Such dialogue is a way of talking and listening together in order to move toward a collective understanding. In dialogue we speak our truth, sometimes full of emotion, sometimes not. We notice what we have said and felt, and we suspend those thoughts, knowing they are always available to us, and then we move on because we have truly listened to ourselves and we have been heard by others. Such dialogue is part of the process of renewal.

My interest in the nature of renewal began more than thirty years ago, prompted by the patterns of renewal and persistence in the face of adversity that I saw in my own family, and in the families of those around us in the small community in which I grew up. I began to wonder how individuals came to handle difficulties in unique ways, each person seeming to have a kind of fingerprint, a personalized pattern for dealing with life's adversity.

As I listened to stories about my family, I was particularly struck by stories about my father. I was curious about his habit of stock-taking, planning, and quiet independent action, and about the recurring patterns of renewal that seemed to shine out of the stories. It was those repeated patterns that seemed to keep Father vital, patterns that emerged again and again whenever life took some unexpected turn, or produced some new challenge.

As I write now about Father's journey to death, and my journey to understand his life and his death, and the relationship of both to my own life, and to recent tough transitions within it, I am reminded how these questions about renewal have woven their way through my life and work.

Years back, I first explored the themes of renewal in my college studies, in Shakespeare's vision of the healing processes of good societies, in the study of creation myths, in the stories of renewal in many cultures. My doctoral dissertation on patterns of social change in Shakespeare's comedies explored themes of renewal by tracing the role of a natural setting, women's wisdom, clowns, poetry, and music in bringing about healing in societies whose leadership was in disarray. I laugh now with recognition of how much my work with executives in retreat sessions follows the tonic Shakespeare prescribed four hundred years ago: Get out of the usual setting, reflect, talk, play, and then return to the task of leadership refreshed, with new perspective. I also explored these themes of renewal in my early work as an academic advisor and dean, in hundreds of conversations with individuals in mid-life, many of them struggling with the process of making sense of their lives and engaged in setting a direction for their futures.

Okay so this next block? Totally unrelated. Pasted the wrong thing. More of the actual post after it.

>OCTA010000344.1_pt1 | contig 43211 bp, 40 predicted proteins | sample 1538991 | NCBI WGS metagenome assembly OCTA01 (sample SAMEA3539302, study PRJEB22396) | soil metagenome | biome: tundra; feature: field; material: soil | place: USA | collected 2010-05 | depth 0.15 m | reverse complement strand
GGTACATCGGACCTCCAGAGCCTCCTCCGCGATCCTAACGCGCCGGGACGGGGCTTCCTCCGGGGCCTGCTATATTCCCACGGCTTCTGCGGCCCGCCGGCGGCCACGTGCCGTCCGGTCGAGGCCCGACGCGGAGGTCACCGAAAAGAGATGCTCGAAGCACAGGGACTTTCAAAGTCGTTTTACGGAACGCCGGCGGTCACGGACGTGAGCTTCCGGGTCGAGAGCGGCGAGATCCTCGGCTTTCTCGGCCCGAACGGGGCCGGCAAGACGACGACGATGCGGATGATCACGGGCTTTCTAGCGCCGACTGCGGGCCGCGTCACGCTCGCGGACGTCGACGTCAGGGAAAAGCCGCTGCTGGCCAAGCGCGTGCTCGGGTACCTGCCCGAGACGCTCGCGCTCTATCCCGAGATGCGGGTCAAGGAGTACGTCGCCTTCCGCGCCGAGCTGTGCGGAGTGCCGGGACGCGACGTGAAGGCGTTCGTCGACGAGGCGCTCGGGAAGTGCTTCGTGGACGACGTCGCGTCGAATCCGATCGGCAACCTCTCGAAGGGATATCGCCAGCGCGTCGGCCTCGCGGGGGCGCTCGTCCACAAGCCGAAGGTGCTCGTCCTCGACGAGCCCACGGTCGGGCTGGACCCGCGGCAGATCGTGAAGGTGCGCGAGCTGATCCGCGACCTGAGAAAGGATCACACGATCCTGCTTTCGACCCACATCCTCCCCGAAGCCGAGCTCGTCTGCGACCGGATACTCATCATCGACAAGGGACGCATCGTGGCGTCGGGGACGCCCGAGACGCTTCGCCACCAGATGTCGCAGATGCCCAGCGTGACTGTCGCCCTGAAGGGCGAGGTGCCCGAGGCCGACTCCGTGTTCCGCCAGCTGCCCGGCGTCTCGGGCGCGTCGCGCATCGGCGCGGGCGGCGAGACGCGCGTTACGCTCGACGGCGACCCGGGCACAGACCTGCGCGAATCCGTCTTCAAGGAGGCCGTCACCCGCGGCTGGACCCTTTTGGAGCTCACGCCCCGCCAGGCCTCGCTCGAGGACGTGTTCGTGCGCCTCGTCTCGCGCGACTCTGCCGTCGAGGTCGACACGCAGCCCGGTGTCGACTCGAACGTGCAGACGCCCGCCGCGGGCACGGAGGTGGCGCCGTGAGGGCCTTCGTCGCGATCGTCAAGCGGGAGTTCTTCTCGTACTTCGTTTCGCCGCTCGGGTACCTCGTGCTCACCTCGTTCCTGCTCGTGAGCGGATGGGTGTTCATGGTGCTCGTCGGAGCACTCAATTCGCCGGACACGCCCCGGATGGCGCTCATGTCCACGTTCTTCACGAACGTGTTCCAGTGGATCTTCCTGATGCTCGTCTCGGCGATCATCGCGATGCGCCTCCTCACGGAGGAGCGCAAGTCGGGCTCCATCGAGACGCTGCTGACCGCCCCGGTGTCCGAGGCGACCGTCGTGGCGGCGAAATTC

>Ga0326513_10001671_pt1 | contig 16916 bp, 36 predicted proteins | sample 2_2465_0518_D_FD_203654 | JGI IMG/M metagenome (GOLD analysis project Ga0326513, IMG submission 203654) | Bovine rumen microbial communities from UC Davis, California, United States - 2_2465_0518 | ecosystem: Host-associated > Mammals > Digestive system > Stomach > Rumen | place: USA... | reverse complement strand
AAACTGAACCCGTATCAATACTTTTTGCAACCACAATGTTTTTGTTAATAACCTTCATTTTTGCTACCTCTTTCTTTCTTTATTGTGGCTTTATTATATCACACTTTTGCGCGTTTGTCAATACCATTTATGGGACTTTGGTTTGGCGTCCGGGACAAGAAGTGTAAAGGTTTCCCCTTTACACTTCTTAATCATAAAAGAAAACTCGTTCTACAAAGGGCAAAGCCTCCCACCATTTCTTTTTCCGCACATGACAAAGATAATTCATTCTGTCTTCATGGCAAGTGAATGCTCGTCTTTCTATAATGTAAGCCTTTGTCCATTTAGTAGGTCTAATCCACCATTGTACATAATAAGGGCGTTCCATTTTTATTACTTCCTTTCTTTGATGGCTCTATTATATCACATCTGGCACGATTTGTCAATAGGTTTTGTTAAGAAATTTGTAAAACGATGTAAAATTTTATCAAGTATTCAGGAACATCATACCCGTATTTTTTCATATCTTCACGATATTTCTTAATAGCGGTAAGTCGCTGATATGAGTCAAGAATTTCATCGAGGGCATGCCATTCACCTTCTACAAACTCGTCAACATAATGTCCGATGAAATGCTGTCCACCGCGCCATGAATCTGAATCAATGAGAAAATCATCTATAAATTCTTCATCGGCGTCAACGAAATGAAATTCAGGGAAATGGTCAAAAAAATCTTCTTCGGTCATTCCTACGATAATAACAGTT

And for many years now I have explored these themes with leaders who are struggling with the processes of transformation in their organizations. I spend countless demanding and very satisfying hours in dialogue with teams of people from organizations wrestling with the intricacies of organizational change and renewal, and struggling to come to terms with the personal side of those transformations as well. It has gradually become my life's work, in whatever role I am playing, to listen to stories of renewal and to pass the wisdom of those stories to others who can use them in their own lives. Sometimes I feel like an ancient troubadour, singing songs and telling stories, carrying words from one village to the next, passing along the gifts given to me.

And so in the experiences associated with Dad's decision to end his life, to hasten an inevitable death, I have become part of an unexpected story of life and death, a story that I have become, finally, ready to tell.

My early exploration of renewal and change in organizations was quite objective. Framed in organizational terms, it took its point of view from the social sciences, from my colleagues in the business schools, and from everything I could read in the contemporary business press. In those years, I seldom thought of my earlier work in theater, world literature, creation myths, and culture as related to change in organizations. And I only thought glancingly of how the organizational renewal issues related to personal ones, the ones that had continued to be of interest to me in my own family and in families around me. Then one day I found myself in front of a group for which the usual organizational theories about managing change seemed wholly inadequate.